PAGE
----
A recent lawsuit alleges that what was once the most expensive painting in the world may have been sold for a pittance at the behest of the Nazi regime. Descendants of Paul von Mendelssohn-Bartholdy—a German-Jewish banker and former owner of Vincent van Gogh’s Sunflowers—are suing its current owners, Sompo Holdings, which owns the Sompo Museum of Art in Tokyo, where the artwork has been on view since 1988. The firm purchased the piece from Christie's in 1987, and its £25 million sale marked the highest-ever auction price for a painting at that time. Now Sompo Holdings is being accused of recklessly disregarding the its history during acquisition and permanent exhibition.
Von Mendelssohn-Bartholdy was a target of the Nazi regime due to high-profile in Berlin society. After the party seized power in his German homeland, he faced crippling financial devastation and was forced to sell off his artworks. Von Mendelssohn-Bartholdy gave Sunflowers to a Parisian art dealer in 1934, a consigment his heirs are now arguing as a "forced transfer" as they attempt to seek restitution for the loss of their ancestor's art collection. “Paul never intended to transfer any of his paintings and...he was forced to transfer them only because of threats and economic pressures by the Nazi government,” the plaintiffs' 98-page claim reads. Unfortunately, details about how much the painting eventually sold for, and whether it was actually below market value, are undocumented, complicating the family's case.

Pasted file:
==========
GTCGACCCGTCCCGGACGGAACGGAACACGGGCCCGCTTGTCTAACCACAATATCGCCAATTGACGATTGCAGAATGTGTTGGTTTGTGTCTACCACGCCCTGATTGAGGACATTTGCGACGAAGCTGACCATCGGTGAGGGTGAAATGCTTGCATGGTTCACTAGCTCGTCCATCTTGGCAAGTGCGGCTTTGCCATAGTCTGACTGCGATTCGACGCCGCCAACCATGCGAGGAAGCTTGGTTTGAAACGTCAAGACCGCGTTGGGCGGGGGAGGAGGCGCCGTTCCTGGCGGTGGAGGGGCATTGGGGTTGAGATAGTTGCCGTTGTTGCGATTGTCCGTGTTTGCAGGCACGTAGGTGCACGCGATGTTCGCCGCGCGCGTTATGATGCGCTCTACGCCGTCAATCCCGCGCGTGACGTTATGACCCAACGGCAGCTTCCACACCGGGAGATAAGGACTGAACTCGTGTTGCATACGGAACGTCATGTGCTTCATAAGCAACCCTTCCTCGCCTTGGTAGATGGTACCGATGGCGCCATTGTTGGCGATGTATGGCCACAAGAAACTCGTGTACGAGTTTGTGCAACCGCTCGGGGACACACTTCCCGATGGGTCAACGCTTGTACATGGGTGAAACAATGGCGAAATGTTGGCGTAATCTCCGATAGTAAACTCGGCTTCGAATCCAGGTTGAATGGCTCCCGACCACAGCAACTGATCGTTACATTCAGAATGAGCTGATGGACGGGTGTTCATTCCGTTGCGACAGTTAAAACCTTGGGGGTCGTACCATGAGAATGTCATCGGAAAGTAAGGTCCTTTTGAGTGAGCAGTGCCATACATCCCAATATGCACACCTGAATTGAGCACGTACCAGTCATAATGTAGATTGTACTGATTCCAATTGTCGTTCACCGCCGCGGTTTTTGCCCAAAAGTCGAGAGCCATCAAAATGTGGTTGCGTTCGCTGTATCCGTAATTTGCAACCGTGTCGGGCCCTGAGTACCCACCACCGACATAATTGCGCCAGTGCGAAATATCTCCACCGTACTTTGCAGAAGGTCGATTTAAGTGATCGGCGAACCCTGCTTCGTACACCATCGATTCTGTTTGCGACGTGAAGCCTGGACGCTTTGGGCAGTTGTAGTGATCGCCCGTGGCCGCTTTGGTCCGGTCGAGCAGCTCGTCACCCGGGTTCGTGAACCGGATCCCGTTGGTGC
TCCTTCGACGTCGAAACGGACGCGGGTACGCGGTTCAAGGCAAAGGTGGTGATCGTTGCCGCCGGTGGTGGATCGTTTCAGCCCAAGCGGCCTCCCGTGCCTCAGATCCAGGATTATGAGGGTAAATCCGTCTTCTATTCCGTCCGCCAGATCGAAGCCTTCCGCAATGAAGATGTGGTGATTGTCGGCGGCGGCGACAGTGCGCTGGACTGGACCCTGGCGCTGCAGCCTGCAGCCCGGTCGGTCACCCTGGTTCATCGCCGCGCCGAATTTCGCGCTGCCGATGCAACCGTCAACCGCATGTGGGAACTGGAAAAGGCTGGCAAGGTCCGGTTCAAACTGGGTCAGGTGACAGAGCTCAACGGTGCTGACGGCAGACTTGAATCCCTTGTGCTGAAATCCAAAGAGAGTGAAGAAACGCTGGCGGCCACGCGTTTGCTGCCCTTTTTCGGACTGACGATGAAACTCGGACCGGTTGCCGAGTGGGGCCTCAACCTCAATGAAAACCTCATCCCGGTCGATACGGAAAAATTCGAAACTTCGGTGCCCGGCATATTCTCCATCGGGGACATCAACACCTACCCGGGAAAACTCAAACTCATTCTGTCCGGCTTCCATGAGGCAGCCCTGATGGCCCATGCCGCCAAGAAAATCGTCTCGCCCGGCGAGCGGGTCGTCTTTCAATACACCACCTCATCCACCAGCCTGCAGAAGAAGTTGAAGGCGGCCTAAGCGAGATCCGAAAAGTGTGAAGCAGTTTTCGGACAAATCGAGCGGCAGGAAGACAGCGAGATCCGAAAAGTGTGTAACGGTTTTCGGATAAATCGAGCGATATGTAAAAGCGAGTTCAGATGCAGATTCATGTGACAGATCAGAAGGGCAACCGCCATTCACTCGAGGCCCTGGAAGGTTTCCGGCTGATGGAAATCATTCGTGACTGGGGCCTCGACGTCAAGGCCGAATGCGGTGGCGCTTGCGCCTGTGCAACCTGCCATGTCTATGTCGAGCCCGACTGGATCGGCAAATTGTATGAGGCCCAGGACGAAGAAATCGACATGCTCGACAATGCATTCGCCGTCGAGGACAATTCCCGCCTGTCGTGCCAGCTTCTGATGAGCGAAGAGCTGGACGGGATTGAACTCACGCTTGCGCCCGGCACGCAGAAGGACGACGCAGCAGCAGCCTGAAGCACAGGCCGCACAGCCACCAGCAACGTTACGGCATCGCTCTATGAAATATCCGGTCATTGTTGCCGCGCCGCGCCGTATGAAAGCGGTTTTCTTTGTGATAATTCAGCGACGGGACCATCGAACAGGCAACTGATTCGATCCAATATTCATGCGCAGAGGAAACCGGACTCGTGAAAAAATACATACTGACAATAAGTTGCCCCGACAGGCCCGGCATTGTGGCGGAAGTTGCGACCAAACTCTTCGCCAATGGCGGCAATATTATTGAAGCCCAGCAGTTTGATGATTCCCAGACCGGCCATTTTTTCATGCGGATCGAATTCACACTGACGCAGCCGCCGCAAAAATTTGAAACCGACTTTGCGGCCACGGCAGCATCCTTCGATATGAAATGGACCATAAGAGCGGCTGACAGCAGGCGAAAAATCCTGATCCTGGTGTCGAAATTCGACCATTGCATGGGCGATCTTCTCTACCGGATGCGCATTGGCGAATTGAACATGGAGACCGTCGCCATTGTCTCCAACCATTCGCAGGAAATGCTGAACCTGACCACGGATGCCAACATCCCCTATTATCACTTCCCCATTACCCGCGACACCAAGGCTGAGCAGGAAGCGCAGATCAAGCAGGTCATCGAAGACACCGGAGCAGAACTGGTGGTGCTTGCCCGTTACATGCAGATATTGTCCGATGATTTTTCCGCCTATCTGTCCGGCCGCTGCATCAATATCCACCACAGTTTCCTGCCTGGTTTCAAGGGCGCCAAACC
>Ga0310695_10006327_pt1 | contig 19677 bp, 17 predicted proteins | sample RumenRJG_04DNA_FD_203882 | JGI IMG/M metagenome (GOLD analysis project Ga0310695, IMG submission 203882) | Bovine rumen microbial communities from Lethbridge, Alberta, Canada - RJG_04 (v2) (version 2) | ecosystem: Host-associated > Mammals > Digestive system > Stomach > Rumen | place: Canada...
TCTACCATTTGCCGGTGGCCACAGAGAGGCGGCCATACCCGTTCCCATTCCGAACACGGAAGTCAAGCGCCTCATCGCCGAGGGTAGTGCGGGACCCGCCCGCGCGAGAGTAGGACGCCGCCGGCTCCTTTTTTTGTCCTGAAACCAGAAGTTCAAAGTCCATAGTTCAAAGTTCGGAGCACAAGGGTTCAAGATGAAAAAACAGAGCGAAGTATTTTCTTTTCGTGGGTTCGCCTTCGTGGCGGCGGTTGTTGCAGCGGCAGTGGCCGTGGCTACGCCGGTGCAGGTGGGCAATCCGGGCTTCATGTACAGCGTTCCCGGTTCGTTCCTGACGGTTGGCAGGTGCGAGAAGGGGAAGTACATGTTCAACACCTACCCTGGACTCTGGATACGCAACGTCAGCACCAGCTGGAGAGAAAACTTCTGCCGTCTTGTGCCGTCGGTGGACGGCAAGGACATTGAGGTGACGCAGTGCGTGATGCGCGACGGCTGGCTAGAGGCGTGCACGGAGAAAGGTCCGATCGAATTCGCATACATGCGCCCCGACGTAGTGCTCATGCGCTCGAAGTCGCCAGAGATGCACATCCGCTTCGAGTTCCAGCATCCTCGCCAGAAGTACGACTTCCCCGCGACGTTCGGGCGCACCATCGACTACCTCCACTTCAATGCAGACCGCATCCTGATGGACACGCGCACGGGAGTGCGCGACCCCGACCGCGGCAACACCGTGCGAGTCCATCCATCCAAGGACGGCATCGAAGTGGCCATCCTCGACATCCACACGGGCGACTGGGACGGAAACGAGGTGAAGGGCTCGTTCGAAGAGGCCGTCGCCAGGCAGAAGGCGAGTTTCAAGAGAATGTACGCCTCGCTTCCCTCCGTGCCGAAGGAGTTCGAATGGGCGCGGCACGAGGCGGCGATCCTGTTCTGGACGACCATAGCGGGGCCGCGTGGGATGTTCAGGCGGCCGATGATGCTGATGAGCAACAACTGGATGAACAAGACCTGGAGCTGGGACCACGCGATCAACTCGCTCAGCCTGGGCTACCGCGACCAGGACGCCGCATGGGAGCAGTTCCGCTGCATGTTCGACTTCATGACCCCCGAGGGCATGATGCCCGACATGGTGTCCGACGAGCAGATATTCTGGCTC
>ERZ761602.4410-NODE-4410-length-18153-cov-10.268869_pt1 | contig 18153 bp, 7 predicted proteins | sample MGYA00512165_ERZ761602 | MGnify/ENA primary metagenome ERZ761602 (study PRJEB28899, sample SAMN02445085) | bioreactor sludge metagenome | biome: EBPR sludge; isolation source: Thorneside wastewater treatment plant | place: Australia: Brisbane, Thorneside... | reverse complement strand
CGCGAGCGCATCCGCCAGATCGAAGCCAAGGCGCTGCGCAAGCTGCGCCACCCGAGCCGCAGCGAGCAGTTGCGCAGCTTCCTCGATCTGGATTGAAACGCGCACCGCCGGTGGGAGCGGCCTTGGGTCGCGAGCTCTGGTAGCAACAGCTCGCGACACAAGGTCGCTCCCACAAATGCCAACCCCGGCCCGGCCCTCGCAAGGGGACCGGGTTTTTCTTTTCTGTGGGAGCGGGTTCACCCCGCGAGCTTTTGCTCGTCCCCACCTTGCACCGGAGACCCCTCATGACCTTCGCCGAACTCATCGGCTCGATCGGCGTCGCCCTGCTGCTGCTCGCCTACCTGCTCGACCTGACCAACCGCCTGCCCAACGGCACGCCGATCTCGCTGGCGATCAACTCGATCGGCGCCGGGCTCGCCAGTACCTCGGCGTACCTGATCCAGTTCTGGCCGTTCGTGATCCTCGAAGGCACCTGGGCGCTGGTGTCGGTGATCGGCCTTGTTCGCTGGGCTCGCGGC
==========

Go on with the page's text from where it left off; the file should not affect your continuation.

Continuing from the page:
Previous cases like this have been brought against institutions including the Museum of Modern Art (for Pablo Picasso's Boy leading a horse), the Guggenheim Museum, (for Picasso's Le Moulin de la Galette), and the Andrew Lloyd Webber Foundation (for Picasso's Portrait of Angel Fernández de Soto), all of which ended in settlements. The Picasso family also filed a claim against the National Gallery of Art in D.C. for the artist's Head of a Woman, which was restituted, and the German state of Bavaria for Picasso's Madame Soler.
In the case of Sunflowers, Sompo Holding has denied accusations of prior knowledge and reckless disregard: “Sompo categorically rejects any allegation of wrongdoing and intends to vigorously defend its ownership rights in Sunflowers,” spokesman Sho Tanaka told Courthouse News. However in 2001, while negotiating a loan of the artwork along with Paul Gauguin’s L’Allée des Alyscamps, Arles for an exhibition at the Van Gogh Museum in Amsterdam, Sompo Holdings did express concern about the painting’s history however no further research was made.
Now, the descendants of the art collector demand a return of the painting—or a payment of its market value, which they estimate as $250 million. They also demand $750 million in punitive damages. Either would represent a win in the decades-long battle to provide restitution for the Nazi's widespread looting of prized, intended heirlooms.